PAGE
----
The Young Pope (Preview)
Reviewed by Declan McGrath
Directed by Paolo Sorrentino; written by Paolo Sorrentino, Stefano Rulli, Tony Grisoni, and Umberto Contarello; cinematography by Luca Bigazzi; edited by Cristiano Travaglioli; starring Jude Law, Diane Keaton, Silvio Orlando, Javier Cámara, Scott Shepherd, Cécile de France, Ludivine Sagnier, James Cromwell, and Toni Bertorelli. Blu-ray, color, approximately 500 min., 2016. A HBO Home Entertainment Release.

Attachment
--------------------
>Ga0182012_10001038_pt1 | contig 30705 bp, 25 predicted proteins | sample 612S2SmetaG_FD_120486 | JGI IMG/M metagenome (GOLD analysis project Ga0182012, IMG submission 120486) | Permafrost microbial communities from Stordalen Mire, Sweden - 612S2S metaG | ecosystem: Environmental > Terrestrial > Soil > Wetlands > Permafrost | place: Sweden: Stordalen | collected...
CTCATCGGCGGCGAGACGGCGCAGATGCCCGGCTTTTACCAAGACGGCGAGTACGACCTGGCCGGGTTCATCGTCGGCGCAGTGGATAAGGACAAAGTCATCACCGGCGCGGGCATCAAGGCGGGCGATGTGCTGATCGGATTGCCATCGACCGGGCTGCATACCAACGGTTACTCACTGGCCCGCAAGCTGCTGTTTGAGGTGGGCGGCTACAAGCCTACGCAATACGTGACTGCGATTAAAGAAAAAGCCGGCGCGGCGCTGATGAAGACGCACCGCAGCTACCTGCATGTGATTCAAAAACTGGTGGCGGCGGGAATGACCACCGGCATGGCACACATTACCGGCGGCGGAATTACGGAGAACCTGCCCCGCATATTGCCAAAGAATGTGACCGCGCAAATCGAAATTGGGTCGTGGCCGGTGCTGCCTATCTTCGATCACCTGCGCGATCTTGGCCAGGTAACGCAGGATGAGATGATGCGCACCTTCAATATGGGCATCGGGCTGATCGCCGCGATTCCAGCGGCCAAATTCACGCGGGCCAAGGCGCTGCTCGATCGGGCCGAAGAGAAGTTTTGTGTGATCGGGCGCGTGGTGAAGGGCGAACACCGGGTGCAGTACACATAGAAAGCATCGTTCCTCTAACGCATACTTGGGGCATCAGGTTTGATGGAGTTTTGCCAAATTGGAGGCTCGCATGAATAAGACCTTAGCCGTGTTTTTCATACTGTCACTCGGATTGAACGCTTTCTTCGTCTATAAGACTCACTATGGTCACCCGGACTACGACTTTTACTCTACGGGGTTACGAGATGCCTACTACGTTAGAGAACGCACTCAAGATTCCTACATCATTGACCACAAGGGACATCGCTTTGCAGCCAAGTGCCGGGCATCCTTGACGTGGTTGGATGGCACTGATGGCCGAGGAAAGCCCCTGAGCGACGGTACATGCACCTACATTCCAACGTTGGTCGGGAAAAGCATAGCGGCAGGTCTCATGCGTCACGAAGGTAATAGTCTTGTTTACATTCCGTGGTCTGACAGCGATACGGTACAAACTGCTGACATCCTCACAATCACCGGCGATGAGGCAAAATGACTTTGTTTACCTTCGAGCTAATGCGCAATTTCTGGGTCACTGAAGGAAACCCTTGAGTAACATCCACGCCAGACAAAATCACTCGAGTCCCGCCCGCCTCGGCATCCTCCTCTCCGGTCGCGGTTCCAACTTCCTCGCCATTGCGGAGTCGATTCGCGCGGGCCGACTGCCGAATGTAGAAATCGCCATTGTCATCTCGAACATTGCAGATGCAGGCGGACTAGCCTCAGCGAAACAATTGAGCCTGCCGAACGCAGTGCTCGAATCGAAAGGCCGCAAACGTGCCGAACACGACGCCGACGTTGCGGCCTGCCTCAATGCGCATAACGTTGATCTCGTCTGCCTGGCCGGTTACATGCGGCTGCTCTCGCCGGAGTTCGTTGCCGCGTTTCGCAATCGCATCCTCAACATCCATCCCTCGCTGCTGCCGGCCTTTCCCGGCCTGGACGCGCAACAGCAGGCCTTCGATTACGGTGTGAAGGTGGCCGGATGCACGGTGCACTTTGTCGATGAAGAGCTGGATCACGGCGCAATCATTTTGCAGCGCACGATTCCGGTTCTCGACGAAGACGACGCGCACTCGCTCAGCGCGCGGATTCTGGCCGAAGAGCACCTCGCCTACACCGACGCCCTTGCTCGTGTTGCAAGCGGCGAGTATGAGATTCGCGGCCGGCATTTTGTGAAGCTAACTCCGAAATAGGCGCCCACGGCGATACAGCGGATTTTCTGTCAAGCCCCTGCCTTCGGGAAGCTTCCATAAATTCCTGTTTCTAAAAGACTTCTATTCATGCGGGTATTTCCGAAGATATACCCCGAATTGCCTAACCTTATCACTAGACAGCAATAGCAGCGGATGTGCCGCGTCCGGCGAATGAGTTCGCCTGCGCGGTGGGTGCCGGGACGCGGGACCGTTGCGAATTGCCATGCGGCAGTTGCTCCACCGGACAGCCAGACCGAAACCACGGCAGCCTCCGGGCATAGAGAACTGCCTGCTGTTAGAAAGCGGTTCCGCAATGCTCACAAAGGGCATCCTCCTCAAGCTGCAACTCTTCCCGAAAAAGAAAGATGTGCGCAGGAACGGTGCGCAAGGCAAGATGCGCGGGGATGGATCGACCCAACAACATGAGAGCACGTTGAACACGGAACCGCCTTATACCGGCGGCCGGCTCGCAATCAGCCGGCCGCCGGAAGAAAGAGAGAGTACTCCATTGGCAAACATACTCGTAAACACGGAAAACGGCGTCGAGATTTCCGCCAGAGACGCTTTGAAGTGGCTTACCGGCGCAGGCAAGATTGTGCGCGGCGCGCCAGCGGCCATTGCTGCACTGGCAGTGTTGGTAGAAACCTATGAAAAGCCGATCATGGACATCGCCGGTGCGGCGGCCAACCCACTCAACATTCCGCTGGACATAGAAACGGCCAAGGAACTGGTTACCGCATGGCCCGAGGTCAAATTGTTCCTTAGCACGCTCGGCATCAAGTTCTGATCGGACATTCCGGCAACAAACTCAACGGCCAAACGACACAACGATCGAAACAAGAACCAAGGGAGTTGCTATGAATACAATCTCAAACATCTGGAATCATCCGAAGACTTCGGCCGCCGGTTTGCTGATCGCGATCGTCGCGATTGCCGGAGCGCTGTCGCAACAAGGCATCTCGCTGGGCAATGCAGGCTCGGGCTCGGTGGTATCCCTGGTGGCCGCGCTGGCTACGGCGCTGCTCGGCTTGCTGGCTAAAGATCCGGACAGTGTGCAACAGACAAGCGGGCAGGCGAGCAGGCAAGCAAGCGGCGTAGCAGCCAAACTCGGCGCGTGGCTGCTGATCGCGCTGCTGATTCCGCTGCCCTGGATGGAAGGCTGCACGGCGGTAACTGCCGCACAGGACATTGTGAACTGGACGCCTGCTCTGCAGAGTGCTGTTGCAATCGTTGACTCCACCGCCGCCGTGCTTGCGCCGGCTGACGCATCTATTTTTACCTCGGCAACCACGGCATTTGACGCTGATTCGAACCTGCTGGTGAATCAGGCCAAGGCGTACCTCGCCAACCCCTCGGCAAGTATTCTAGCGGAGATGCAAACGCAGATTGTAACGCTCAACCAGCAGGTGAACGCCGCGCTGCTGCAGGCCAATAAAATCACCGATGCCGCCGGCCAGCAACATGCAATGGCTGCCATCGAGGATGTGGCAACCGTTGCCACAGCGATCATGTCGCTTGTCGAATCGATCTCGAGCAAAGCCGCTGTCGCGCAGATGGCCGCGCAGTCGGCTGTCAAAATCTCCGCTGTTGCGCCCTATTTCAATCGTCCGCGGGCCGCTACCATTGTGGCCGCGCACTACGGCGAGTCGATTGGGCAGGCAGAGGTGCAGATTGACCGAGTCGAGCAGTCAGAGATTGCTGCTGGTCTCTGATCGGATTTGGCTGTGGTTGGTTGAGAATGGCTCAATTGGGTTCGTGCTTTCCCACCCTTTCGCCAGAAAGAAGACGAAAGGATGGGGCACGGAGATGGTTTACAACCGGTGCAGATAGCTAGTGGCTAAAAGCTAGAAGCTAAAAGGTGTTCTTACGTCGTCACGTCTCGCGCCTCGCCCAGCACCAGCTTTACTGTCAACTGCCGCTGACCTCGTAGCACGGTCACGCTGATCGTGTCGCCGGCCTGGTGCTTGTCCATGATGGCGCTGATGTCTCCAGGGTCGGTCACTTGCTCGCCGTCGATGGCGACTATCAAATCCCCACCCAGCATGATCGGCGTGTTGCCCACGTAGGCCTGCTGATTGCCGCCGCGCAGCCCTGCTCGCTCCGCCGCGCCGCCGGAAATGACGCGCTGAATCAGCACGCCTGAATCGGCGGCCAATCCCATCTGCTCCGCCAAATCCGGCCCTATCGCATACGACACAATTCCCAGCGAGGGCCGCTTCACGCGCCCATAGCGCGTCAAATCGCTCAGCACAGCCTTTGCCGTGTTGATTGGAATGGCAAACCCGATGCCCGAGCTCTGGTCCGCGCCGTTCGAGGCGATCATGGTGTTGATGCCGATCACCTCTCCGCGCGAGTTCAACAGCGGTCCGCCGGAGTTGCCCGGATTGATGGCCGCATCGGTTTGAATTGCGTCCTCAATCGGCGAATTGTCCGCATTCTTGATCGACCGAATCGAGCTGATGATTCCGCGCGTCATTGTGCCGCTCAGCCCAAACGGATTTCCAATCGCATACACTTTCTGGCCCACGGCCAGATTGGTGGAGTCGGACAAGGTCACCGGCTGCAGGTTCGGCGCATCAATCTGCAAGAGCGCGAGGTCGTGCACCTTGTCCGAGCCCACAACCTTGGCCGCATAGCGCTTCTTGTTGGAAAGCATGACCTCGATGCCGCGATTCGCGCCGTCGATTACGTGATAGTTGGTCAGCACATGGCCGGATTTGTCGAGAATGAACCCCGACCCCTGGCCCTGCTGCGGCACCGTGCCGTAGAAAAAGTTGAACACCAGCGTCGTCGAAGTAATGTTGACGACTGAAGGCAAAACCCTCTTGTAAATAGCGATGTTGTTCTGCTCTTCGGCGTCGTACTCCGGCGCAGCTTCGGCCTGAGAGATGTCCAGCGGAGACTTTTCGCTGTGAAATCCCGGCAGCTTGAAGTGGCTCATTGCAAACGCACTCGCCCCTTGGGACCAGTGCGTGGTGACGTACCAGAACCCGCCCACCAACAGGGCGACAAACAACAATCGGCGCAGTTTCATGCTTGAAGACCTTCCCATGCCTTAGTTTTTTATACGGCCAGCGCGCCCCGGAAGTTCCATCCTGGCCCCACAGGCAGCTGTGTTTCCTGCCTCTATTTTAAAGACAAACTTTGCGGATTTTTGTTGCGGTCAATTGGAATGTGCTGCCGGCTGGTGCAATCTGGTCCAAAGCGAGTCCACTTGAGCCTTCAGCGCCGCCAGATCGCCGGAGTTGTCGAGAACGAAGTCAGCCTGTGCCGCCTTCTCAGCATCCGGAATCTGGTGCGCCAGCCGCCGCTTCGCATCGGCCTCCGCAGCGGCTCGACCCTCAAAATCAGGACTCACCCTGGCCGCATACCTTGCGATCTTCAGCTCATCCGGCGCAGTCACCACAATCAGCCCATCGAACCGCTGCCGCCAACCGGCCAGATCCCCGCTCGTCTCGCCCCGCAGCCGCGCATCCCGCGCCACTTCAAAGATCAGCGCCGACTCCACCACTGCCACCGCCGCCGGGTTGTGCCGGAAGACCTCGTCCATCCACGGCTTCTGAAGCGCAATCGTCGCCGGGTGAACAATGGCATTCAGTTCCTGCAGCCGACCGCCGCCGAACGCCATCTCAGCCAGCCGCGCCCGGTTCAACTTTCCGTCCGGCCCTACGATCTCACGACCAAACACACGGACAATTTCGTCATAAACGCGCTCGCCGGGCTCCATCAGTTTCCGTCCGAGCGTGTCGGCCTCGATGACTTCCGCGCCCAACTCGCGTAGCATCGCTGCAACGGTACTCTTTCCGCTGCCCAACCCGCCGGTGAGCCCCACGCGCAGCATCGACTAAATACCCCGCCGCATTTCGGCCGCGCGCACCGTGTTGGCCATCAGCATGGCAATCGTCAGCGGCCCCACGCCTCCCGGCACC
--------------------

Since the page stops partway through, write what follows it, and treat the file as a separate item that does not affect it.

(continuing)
Critics of the work of Italian director Paolo Sorrentino complain that for all their sumptuous, sensual richness, his films are ultimately empty, overblown, and pompous—all gorgeous surface with no profound core. Sorrentino’s arguably best film, however, The Great Beauty (2013), succeeds precisely because it explores that very dichotomy—the splendor of the surface despite the absence at the center. Jep Gambardella (Toni Servillo), the world-weary protagonist of The Great Beauty, finds no lasting meaning in love, literature, art, or religion, yet he enjoys the beauty around him, a beauty that we also relish through Sorrentino’s sweeping camera movements, exquisitely lit images, and colorful costumes and sets. And if that beauty and style are simply surface without any transcendental or moral quality—so what? Indeed, The Great Beauty can be read as a celebration of the life-enhancing power of what some may view as cultural superficiality.